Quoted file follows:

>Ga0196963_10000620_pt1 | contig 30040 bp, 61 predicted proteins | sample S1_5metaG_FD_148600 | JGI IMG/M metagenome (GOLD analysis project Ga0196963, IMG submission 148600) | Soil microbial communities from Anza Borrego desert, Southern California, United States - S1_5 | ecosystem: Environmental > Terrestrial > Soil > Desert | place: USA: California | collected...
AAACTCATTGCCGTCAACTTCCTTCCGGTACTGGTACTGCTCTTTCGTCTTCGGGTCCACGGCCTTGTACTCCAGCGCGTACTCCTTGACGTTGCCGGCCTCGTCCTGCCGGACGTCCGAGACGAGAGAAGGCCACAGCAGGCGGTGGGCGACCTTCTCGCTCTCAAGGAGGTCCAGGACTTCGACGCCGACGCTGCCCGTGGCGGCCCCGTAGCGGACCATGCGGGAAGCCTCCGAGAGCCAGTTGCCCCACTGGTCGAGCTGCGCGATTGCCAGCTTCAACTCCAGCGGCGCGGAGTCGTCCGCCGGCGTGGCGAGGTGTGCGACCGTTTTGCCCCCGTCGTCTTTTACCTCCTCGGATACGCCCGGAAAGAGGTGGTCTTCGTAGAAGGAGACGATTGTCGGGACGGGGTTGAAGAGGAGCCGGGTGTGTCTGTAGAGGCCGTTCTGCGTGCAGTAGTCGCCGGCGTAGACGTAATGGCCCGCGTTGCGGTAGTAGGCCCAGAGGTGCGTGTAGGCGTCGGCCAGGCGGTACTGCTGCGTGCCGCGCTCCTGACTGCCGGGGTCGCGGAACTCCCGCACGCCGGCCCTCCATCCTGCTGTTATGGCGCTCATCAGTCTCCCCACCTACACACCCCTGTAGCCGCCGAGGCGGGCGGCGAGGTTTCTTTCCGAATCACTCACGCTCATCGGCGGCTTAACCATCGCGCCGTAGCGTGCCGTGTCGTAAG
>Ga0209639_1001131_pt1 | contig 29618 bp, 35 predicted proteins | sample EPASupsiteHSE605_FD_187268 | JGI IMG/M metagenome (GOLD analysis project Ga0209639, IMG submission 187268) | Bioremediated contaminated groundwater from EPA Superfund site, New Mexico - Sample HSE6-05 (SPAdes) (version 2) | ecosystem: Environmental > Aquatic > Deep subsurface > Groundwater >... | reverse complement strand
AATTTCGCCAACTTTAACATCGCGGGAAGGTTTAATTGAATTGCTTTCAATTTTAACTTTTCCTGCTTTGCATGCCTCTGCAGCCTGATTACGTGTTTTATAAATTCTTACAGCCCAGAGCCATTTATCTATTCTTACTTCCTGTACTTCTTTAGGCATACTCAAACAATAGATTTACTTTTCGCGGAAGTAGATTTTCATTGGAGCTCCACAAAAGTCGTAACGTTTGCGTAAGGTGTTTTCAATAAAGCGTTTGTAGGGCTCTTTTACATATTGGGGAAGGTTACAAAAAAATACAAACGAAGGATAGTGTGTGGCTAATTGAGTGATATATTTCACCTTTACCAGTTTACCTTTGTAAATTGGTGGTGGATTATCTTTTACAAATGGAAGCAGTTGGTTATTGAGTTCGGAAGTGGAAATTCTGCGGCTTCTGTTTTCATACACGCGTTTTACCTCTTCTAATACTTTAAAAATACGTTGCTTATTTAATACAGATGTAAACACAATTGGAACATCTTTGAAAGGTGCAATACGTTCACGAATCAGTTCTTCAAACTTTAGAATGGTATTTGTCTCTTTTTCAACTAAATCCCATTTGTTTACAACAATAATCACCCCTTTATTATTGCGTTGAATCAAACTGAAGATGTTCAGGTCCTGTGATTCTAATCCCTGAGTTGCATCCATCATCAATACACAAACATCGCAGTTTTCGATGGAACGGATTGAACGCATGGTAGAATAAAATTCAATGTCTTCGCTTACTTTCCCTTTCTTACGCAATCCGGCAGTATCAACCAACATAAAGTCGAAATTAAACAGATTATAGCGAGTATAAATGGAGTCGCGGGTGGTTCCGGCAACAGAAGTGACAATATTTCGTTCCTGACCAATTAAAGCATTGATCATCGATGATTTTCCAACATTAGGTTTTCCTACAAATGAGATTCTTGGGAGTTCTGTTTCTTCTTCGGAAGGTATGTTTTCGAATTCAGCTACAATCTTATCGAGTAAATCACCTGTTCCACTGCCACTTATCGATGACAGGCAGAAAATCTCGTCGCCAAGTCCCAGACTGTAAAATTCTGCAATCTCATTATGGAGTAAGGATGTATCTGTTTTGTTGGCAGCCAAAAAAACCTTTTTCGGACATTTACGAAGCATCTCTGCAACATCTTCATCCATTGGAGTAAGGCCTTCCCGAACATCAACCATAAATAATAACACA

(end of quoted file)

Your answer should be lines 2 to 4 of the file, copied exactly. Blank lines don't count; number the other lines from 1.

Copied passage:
AAACTCATTGCCGTCAACTTCCTTCCGGTACTGGTACTGCTCTTTCGTCTTCGGGTCCACGGCCTTGTACTCCAGCGCGTACTCCTTGACGTTGCCGGCCTCGTCCTGCCGGACGTCCGAGACGAGAGAAGGCCACAGCAGGCGGTGGGCGACCTTCTCGCTCTCAAGGAGGTCCAGGACTTCGACGCCGACGCTGCCCGTGGCGGCCCCGTAGCGGACCATGCGGGAAGCCTCCGAGAGCCAGTTGCCCCACTGGTCGAGCTGCGCGATTGCCAGCTTCAACTCCAGCGGCGCGGAGTCGTCCGCCGGCGTGGCGAGGTGTGCGACCGTTTTGCCCCCGTCGTCTTTTACCTCCTCGGATACGCCCGGAAAGAGGTGGTCTTCGTAGAAGGAGACGATTGTCGGGACGGGGTTGAAGAGGAGCCGGGTGTGTCTGTAGAGGCCGTTCTGCGTGCAGTAGTCGCCGGCGTAGACGTAATGGCCCGCGTTGCGGTAGTAGGCCCAGAGGTGCGTGTAGGCGTCGGCCAGGCGGTACTGCTGCGTGCCGCGCTCCTGACTGCCGGGGTCGCGGAACTCCCGCACGCCGGCCCTCCATCCTGCTGTTATGGCGCTCATCAGTCTCCCCACCTACACACCCCTGTAGCCGCCGAGGCGGGCGGCGAGGTTTCTTTCCGAATCACTCACGCTCATCGGCGGCTTAACCATCGCGCCGTAGCGTGCCGTGTCGTAAG
>Ga0209639_1001131_pt1 | contig 29618 bp, 35 predicted proteins | sample EPASupsiteHSE605_FD_187268 | JGI IMG/M metagenome (GOLD analysis project Ga0209639, IMG submission 187268) | Bioremediated contaminated groundwater from EPA Superfund site, New Mexico - Sample HSE6-05 (SPAdes) (version 2) | ecosystem: Environmental > Aquatic > Deep subsurface > Groundwater >... | reverse complement strand
AATTTCGCCAACTTTAACATCGCGGGAAGGTTTAATTGAATTGCTTTCAATTTTAACTTTTCCTGCTTTGCATGCCTCTGCAGCCTGATTACGTGTTTTATAAATTCTTACAGCCCAGAGCCATTTATCTATTCTTACTTCCTGTACTTCTTTAGGCATACTCAAACAATAGATTTACTTTTCGCGGAAGTAGATTTTCATTGGAGCTCCACAAAAGTCGTAACGTTTGCGTAAGGTGTTTTCAATAAAGCGTTTGTAGGGCTCTTTTACATATTGGGGAAGGTTACAAAAAAATACAAACGAAGGATAGTGTGTGGCTAATTGAGTGATATATTTCACCTTTACCAGTTTACCTTTGTAAATTGGTGGTGGATTATCTTTTACAAATGGAAGCAGTTGGTTATTGAGTTCGGAAGTGGAAATTCTGCGGCTTCTGTTTTCATACACGCGTTTTACCTCTTCTAATACTTTAAAAATACGTTGCTTATTTAATACAGATGTAAACACAATTGGAACATCTTTGAAAGGTGCAATACGTTCACGAATCAGTTCTTCAAACTTTAGAATGGTATTTGTCTCTTTTTCAACTAAATCCCATTTGTTTACAACAATAATCACCCCTTTATTATTGCGTTGAATCAAACTGAAGATGTTCAGGTCCTGTGATTCTAATCCCTGAGTTGCATCCATCATCAATACACAAACATCGCAGTTTTCGATGGAACGGATTGAACGCATGGTAGAATAAAATTCAATGTCTTCGCTTACTTTCCCTTTCTTACGCAATCCGGCAGTATCAACCAACATAAAGTCGAAATTAAACAGATTATAGCGAGTATAAATGGAGTCGCGGGTGGTTCCGGCAACAGAAGTGACAATATTTCGTTCCTGACCAATTAAAGCATTGATCATCGATGATTTTCCAACATTAGGTTTTCCTACAAATGAGATTCTTGGGAGTTCTGTTTCTTCTTCGGAAGGTATGTTTTCGAATTCAGCTACAATCTTATCGAGTAAATCACCTGTTCCACTGCCACTTATCGATGACAGGCAGAAAATCTCGTCGCCAAGTCCCAGACTGTAAAATTCTGCAATCTCATTATGGAGTAAGGATGTATCTGTTTTGTTGGCAGCCAAAAAAACCTTTTTCGGACATTTACGAAGCATCTCTGCAACATCTTCATCCATTGGAGTAAGGCCTTCCCGAACATCAACCATAAATAATAACACA